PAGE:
Friday, January 4, 2008

What Would Jesus Wear?

This week, I ended up in the dreaded Sahara of retail. I am convinced that Walmart is where all bad items go to die. You know what I mean. The huge bins of 1.99 DVDs ranging from Denise Richard's workout videos to leftover copies of Edward Scissorhands, the rolled up shirt-and-cap combo screen-printed with the local AA baseball team's logo, and don't forget about all the marked-down left over popcorn barrels from Christmas. After experiencing the typical mayhem of a typical Walmart, I sometimes find myself on a cliff's edge revving my car engine.

This trip to purgatory-on-earth, however, was a little different in that the shopping was served up with a side of laughter and reflection. While walking through the markdown-littered aisle next to the men's clothing, my eye couldn't help but catch a display filled with Christian t-shirts. This shocked me for two reasons: First, I couldn't believe that Walmart actually sells blatantly religious apparel. Second, I couldn't believe how ridiculous some of these shirts actually were.

Unlike modern Christ-wear of the "Jesus is my homeboy" persuasion, this stuff was neither funny nor hip. "Jesus: Without Him, Life is Hell" and the classic "WWJD" placed second and third in the kitsch category, but got beat out by "House of Jesus"--a clear knock off of the "House of Blues" logo. (I mean, seriously, what does that even mean?)

Next to this aisle was a rack of a different kind--shirts much more vulgar, likely transferred from the Panama City store. Many of these shirts were too vulgar to even repeat in this forum (email me and we can have a good laugh), but some of them were just trashy sayings like "Beer...Cheaper than School."

As my mind began processing these two polar opposites, it occurred to me that both lines of clothing were no more than pop culture. One represented the redneck-who-buys-airbrushed-sandollars-on-spring-break pop culture and the other represents the Christ-versus-culture, Christian separatist pop culture. Neither communicates its message very effectively.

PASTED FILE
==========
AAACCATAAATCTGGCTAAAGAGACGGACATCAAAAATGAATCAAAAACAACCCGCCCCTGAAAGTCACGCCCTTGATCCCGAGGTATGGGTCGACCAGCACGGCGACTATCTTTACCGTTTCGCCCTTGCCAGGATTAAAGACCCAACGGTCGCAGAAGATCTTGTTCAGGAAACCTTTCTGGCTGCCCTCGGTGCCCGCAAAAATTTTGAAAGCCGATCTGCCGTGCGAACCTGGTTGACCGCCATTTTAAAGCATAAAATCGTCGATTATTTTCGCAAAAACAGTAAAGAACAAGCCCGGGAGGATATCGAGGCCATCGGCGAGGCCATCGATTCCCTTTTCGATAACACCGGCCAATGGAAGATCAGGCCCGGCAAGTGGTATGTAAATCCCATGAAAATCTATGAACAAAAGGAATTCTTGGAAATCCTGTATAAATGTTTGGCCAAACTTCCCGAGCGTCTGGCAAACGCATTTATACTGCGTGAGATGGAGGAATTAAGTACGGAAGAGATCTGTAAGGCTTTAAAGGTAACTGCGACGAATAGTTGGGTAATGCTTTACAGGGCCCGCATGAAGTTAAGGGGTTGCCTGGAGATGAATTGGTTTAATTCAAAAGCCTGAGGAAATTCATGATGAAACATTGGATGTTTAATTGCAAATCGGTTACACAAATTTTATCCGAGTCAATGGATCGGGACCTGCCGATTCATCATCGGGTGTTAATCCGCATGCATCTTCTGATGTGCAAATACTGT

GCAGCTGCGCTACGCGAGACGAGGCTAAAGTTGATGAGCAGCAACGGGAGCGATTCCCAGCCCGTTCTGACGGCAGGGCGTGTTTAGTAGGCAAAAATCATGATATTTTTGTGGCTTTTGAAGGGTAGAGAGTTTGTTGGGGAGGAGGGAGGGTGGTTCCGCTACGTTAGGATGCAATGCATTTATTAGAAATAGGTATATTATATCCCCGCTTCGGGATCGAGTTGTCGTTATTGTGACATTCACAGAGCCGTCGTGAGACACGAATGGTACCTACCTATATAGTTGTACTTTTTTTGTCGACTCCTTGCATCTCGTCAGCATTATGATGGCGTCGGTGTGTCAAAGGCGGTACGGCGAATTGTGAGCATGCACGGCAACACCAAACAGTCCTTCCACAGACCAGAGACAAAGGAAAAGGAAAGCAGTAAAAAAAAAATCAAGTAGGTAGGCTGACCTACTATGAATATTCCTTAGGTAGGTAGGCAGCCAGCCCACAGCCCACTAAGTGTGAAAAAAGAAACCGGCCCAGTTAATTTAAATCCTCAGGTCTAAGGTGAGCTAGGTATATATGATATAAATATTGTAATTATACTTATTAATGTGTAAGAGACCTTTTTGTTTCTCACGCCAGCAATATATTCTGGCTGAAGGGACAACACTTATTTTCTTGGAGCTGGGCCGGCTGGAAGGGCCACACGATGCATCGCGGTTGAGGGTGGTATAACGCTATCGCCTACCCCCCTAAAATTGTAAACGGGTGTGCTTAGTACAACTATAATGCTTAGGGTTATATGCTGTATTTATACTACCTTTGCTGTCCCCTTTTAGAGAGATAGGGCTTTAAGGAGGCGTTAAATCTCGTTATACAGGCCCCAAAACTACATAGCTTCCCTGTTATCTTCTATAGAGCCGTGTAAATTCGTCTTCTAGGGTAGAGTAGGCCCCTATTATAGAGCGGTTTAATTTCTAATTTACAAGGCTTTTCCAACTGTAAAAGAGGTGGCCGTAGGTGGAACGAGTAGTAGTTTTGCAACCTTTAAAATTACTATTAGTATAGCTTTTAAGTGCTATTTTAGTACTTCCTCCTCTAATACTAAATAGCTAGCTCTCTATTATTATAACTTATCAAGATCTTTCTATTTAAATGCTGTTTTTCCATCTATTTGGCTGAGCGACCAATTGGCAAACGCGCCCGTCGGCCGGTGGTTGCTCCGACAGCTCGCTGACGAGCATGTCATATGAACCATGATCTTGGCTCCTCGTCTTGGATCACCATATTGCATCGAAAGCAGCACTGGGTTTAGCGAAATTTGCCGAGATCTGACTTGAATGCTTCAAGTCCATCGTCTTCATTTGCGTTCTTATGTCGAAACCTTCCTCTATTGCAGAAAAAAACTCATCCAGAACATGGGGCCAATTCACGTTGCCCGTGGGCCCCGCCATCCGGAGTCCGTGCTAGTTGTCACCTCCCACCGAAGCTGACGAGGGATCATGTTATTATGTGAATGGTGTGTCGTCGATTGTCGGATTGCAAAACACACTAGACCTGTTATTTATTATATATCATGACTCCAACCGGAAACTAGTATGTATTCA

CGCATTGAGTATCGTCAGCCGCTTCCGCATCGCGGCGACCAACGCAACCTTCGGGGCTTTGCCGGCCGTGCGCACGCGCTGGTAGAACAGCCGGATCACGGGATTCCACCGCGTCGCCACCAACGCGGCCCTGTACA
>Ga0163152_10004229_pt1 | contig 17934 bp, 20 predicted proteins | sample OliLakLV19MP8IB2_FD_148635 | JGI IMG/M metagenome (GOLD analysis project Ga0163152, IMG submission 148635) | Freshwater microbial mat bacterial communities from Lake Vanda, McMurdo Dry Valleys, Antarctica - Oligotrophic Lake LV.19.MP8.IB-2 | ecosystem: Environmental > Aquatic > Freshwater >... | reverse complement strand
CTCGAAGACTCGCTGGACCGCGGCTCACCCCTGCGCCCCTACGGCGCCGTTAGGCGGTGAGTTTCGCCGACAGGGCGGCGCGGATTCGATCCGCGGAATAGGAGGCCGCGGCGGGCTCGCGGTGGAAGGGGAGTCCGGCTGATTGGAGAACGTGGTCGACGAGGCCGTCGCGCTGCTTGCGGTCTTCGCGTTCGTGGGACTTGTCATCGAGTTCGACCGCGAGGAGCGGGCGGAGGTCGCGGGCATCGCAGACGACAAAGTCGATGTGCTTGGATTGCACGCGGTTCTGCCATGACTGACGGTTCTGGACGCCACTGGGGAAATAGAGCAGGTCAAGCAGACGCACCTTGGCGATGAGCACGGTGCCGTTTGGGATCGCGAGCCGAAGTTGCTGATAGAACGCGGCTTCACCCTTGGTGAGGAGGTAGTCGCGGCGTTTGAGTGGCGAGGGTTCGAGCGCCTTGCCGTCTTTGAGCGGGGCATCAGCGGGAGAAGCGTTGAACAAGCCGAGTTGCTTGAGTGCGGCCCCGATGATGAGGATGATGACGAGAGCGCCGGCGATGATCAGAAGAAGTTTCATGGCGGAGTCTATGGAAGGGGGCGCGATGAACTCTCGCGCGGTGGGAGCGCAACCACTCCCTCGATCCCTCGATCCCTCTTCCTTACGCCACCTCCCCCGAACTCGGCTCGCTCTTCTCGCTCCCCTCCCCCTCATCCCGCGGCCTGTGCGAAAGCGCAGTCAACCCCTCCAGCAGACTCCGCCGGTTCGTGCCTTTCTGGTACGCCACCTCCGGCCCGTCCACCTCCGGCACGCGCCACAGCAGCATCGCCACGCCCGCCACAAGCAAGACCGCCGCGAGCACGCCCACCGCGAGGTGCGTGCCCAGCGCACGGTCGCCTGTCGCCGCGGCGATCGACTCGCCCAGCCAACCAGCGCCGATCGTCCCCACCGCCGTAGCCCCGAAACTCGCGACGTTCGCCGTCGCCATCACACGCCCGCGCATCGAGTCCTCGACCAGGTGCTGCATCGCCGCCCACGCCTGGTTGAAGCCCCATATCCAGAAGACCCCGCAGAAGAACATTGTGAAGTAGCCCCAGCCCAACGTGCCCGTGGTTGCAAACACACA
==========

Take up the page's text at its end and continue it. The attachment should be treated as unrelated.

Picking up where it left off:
If followers of Christ are to live incarnationally, I don't think we need to chastise non-believers with bawdy, sarcastic billboards that are signed God but resemble a sarcastic old man more than the One found in Scripture. If we are living out our faith like Christ did, people will know we are set apart and we won't have to resort to cheeseball Christian t-shirts.

It is very difficult to imagine how Christ is exalted by kitschy, marketed, meaningless, awkward expressions of Christianity like "House of Jesus" shirts printed on a .40 Gildan. Why can't Christians just do what Jesus did and participate in culture like everyone else while letting our lives serve as an invitation to salvation? Wouldn't it benefit the cause of Christ more if we sent our people out into culture rather than retreating into an awkward Christian subculture like a turtle attacked by a toddler?

Are you a devotee of the crazy Christian sub-culture? If so, do us all a favor: STOP.


Garet Robinson said...

Worth checking out, I watched over the Christmas break. Intriguing and was well researched.

I think your point is valid and one which is seeing increased awareness in our society. The materialization of evangelicalism is a pox on the bride of Christ. The fact that you can buy toys that mock Christ like this:

How can we continue to legitimatize the commercialization of the sacred? The Talking Jesus Doll (available at WalMart) is a poor visage of the Savior.

If we are trying to acheive legitimacy to speak the Gospel with an increasingly post-Christian culture, this issue is paramount. Just like what we are saying, how can we continue to seek legitimacy with the materialization breaking out.